Carl Sagan's Widow Ann Druyan on the 'Mythic, Biblical Power' of a Solar Eclipse

Earth is the prettiest little prison ever built. It's lush, it's lovely and yet it's limited. We're a terrestrial species, fit to live only on a single world in all of space, and yet the entire universe is teasingly visible to us through our picture-window atmosphere. Other Earthly species are just as marooned, but other Earthly species don't have the insight to know it. We do.

The solar eclipse that will cross the United States on August 21 will be one more opportunity for us to look up and take in the just-out-of-reach spectacle of space. Few people will be more equipped to understand its implications than writer and producer Ann Druyan, the widow of Carl Sagan and the co-creator of his TV series Cosmos.

Druyan recently sat down with TIME to talk all matters cosmic, but it was the eclipse that elicited some of her most evocative insights. Like many people, she thinks that the coming sky show will be more than just beautiful; it will also be an opportunity for reflection and reevaluation.

"Think of it," she says. "We're born in this kind of cosmic quarantine with no knowledge of what's going on in the solar system, let alone the universe. And every now and then there's an eclipse or every once in a while a comet appears in our skies. This is a kind of inducement to figure out what's going on."

In the species' intellectual infancy, we reacted to those cosmic manifestations the way we do in our personal intimacy — assuming that whatever is happening must somehow be about us.

"For many countless generations, we applied the kind of false pattern recognition we're so good at," Druyan says. "There's darkness at noon. That means the king is not in favor or gods are angry or we have committed a terrible sin by sleeping with the wrong person or eating the wrong food on the wrong day."

We're past that — mostly. We understand the geometry and juxtapositioning that make eclipses possible and can even predict them centuries in advance. But all that is the product of our forebrains — where cool, dispassionate reason lives. It's in the deeper regions that our emotions lie — and those are the parts that eclipses touch.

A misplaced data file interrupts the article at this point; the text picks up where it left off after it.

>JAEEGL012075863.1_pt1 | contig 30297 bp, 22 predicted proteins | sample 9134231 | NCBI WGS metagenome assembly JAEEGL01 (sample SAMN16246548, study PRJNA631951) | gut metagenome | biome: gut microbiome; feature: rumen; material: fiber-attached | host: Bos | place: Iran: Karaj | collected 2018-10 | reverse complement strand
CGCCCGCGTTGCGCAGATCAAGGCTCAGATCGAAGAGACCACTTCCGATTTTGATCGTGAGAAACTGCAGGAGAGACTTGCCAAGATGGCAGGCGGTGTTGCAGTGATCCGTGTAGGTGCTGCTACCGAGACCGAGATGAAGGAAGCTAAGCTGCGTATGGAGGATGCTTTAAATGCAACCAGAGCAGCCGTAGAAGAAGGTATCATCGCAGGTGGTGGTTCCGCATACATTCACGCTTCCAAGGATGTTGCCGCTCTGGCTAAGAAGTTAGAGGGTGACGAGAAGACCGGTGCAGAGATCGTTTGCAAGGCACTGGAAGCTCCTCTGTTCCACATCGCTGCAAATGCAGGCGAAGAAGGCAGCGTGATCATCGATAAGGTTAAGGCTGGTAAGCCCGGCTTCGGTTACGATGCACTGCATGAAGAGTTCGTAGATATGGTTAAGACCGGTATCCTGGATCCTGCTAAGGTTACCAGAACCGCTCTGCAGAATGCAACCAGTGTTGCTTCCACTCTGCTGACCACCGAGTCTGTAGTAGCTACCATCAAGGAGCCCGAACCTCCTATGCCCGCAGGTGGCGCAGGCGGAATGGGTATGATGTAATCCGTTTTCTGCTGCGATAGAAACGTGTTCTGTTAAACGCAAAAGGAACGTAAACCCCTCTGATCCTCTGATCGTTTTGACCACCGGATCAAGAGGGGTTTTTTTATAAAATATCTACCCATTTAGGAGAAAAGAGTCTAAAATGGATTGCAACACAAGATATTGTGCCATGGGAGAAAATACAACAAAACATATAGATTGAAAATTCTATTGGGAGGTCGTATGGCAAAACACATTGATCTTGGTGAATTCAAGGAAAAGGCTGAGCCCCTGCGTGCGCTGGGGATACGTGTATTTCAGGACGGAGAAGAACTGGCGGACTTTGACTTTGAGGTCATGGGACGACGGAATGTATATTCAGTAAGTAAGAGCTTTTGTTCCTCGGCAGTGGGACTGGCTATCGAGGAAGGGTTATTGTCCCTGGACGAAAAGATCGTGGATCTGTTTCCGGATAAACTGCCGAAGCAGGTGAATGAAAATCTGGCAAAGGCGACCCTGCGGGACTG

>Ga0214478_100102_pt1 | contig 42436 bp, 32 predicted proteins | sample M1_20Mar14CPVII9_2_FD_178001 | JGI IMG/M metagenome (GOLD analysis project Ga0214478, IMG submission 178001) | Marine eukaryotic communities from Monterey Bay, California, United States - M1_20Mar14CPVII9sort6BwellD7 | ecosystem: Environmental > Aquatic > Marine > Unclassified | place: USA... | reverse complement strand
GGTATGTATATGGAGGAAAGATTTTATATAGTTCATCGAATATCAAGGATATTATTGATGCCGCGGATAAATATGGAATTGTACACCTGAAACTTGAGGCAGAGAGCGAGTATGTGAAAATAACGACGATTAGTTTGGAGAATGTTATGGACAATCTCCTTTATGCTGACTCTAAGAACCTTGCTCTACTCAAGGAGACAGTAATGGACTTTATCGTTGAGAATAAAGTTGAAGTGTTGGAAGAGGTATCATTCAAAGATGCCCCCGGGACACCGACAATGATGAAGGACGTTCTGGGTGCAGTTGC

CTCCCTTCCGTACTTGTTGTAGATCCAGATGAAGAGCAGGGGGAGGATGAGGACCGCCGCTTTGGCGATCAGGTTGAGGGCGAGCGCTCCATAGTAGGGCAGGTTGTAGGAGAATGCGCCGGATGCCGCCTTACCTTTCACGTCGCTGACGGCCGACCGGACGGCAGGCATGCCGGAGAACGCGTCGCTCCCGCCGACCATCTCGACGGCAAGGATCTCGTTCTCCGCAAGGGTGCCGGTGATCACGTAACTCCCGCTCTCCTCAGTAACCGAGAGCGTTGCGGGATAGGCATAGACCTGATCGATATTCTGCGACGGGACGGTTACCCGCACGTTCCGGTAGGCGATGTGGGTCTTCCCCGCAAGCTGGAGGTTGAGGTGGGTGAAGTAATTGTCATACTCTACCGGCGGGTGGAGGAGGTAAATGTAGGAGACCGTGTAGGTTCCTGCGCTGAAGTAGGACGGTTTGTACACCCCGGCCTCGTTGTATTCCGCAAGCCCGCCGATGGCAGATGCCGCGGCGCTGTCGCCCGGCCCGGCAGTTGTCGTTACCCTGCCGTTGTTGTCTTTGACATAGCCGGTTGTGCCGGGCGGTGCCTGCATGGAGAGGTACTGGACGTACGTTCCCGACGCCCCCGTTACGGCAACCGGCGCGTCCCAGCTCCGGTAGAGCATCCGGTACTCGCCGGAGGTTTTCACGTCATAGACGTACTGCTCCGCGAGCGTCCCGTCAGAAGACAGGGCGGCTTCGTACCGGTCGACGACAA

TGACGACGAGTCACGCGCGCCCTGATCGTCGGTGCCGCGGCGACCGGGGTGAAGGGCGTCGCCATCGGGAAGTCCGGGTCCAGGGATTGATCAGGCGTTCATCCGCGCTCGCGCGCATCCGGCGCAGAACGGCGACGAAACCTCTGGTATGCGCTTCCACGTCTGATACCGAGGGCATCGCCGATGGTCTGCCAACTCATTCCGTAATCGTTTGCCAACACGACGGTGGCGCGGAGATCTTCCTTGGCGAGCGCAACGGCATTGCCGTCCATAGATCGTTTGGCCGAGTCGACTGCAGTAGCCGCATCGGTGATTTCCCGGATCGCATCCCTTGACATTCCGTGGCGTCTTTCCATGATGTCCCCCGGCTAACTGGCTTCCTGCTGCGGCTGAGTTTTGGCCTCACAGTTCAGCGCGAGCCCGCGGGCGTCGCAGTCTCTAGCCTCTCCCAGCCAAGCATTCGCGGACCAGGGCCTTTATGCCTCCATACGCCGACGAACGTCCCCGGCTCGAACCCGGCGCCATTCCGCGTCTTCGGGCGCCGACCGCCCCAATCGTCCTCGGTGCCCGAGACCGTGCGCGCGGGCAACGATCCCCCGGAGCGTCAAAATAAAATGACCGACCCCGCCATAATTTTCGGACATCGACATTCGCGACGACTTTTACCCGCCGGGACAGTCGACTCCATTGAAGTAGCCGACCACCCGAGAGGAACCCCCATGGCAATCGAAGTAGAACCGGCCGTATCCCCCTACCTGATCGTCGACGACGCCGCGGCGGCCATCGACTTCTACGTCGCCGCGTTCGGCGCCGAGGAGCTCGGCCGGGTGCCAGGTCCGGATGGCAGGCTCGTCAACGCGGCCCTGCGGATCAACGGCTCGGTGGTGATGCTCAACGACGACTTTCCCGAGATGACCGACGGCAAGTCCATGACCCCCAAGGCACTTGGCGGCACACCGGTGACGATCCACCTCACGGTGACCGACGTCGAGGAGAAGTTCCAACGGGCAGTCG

"I’m glad we have [eclipses] because it reminds us of that sudden chill," Druyan says. "The motion of the birds, the way that the rest of life reacts to the blocking out of the sun. It has that kind of mythic, biblical power to it. And it should."

Druyan, like so many scientists and other empiricists, does not have trouble finding room for such warm feelings of faith in the reductionist world of physics. Sagan, who died in 1996, was similarly at peace in both camps, once asking, "How is it that hardly any major religion has looked at science and concluded, 'This is better than we thought! The universe is much bigger than our prophets said, grander, more subtle, more elegant.'"

There's humility to be found in that — a balm for humans, whose arrogance causes so much trouble. "What I love so much about science is for me it is informed worship," says Druyan. "It’s a high degree of humility to say we know nothing, we’re very young, we’ve very new at this. We’ll make mistakes, we’ll be wrong, we’ll always be wrong."

Permission to be wrong, wedded with a responsibility to be right, creates a powerful, civilizing tension. We are a species ingenious enough to project our intellect out across the universe, and ingenuous enough to feel awe at the spectacles the sky still offers at home.

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